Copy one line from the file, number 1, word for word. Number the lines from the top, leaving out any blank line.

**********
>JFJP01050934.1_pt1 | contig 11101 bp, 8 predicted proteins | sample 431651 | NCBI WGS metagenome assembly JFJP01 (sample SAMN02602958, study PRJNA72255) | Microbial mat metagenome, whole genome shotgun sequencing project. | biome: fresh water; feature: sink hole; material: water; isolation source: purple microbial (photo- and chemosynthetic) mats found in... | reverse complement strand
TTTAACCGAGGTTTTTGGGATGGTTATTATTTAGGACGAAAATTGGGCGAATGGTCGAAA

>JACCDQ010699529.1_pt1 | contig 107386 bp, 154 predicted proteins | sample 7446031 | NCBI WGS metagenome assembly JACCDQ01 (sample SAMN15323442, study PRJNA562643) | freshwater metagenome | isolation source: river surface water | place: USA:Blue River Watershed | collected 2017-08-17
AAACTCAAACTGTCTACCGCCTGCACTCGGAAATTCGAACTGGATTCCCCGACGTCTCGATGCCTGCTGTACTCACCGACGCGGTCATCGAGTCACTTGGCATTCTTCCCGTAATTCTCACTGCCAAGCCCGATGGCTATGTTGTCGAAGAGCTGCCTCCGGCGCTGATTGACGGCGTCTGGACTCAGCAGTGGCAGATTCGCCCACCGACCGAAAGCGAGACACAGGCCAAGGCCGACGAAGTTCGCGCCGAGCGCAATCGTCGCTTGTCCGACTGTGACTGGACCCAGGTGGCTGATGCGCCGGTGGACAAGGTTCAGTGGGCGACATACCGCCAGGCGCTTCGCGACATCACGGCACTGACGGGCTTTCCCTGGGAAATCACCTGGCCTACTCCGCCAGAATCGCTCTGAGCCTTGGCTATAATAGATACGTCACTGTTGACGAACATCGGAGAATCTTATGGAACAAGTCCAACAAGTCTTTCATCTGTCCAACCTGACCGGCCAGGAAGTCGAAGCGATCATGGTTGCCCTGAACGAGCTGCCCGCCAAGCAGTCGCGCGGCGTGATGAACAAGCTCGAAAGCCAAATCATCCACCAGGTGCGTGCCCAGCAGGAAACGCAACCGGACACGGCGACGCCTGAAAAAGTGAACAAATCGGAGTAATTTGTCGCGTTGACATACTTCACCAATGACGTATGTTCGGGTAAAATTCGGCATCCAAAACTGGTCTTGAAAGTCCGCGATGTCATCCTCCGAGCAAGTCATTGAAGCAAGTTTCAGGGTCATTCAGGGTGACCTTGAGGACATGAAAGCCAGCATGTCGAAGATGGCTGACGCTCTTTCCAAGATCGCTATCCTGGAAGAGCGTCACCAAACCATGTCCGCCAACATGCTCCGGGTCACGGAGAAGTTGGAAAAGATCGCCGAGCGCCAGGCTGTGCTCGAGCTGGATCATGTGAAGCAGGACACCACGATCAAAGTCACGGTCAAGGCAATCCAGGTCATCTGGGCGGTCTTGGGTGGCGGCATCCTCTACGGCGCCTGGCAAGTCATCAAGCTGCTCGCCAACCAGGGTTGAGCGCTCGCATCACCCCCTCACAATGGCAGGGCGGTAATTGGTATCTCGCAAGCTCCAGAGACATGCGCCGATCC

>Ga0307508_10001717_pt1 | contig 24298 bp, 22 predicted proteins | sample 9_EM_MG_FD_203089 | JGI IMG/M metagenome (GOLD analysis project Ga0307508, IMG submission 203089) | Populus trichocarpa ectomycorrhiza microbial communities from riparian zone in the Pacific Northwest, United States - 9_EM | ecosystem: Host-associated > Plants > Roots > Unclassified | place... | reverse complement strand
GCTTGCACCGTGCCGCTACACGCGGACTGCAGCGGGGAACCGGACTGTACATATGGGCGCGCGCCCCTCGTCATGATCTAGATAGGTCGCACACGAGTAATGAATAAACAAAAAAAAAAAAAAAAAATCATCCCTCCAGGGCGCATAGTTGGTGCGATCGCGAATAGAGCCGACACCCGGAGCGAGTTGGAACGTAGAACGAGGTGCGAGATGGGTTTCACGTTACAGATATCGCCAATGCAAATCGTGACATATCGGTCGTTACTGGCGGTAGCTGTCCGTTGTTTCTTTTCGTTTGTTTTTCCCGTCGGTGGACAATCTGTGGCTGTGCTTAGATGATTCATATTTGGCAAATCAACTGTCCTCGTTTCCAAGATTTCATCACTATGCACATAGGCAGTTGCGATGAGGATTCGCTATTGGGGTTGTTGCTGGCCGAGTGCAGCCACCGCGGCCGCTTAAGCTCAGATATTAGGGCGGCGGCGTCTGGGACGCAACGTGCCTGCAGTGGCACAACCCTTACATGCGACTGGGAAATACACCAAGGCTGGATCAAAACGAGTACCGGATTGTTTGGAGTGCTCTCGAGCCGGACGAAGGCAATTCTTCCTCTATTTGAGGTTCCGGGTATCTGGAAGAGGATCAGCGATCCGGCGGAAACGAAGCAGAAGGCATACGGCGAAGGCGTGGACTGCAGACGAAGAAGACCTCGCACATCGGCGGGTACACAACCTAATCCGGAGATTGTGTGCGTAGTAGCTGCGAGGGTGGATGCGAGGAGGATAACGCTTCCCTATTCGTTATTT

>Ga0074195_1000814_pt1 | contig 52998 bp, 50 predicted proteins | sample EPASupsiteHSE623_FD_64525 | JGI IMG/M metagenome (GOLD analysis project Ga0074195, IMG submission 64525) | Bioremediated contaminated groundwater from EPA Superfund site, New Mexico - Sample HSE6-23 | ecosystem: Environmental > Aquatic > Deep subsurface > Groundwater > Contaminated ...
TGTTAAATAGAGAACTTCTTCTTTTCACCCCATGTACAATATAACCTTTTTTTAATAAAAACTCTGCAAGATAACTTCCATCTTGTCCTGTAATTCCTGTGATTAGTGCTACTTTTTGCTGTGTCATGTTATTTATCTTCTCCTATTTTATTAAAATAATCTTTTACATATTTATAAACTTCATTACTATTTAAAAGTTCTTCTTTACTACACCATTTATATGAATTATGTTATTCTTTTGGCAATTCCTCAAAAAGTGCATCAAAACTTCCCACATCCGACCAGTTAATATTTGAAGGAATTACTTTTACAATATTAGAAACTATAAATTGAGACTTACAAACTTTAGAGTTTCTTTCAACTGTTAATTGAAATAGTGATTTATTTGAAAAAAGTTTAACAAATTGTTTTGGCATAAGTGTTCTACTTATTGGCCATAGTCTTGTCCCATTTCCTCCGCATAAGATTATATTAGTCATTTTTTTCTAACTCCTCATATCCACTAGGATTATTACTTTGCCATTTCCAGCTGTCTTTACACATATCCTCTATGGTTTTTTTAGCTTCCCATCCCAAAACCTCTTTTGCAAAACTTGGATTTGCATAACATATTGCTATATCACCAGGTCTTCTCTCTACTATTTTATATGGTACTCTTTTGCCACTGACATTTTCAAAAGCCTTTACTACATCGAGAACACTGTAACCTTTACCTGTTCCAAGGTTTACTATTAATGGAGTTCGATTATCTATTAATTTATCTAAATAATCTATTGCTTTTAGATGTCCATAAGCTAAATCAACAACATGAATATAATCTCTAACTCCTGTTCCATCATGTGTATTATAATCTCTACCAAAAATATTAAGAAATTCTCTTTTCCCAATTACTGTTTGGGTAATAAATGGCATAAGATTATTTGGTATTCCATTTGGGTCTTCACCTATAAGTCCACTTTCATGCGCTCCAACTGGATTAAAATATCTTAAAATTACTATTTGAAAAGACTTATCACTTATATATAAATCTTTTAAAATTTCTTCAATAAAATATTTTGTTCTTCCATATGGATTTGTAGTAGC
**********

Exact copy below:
>JFJP01050934.1_pt1 | contig 11101 bp, 8 predicted proteins | sample 431651 | NCBI WGS metagenome assembly JFJP01 (sample SAMN02602958, study PRJNA72255) | Microbial mat metagenome, whole genome shotgun sequencing project. | biome: fresh water; feature: sink hole; material: water; isolation source: purple microbial (photo- and chemosynthetic) mats found in... | reverse complement strand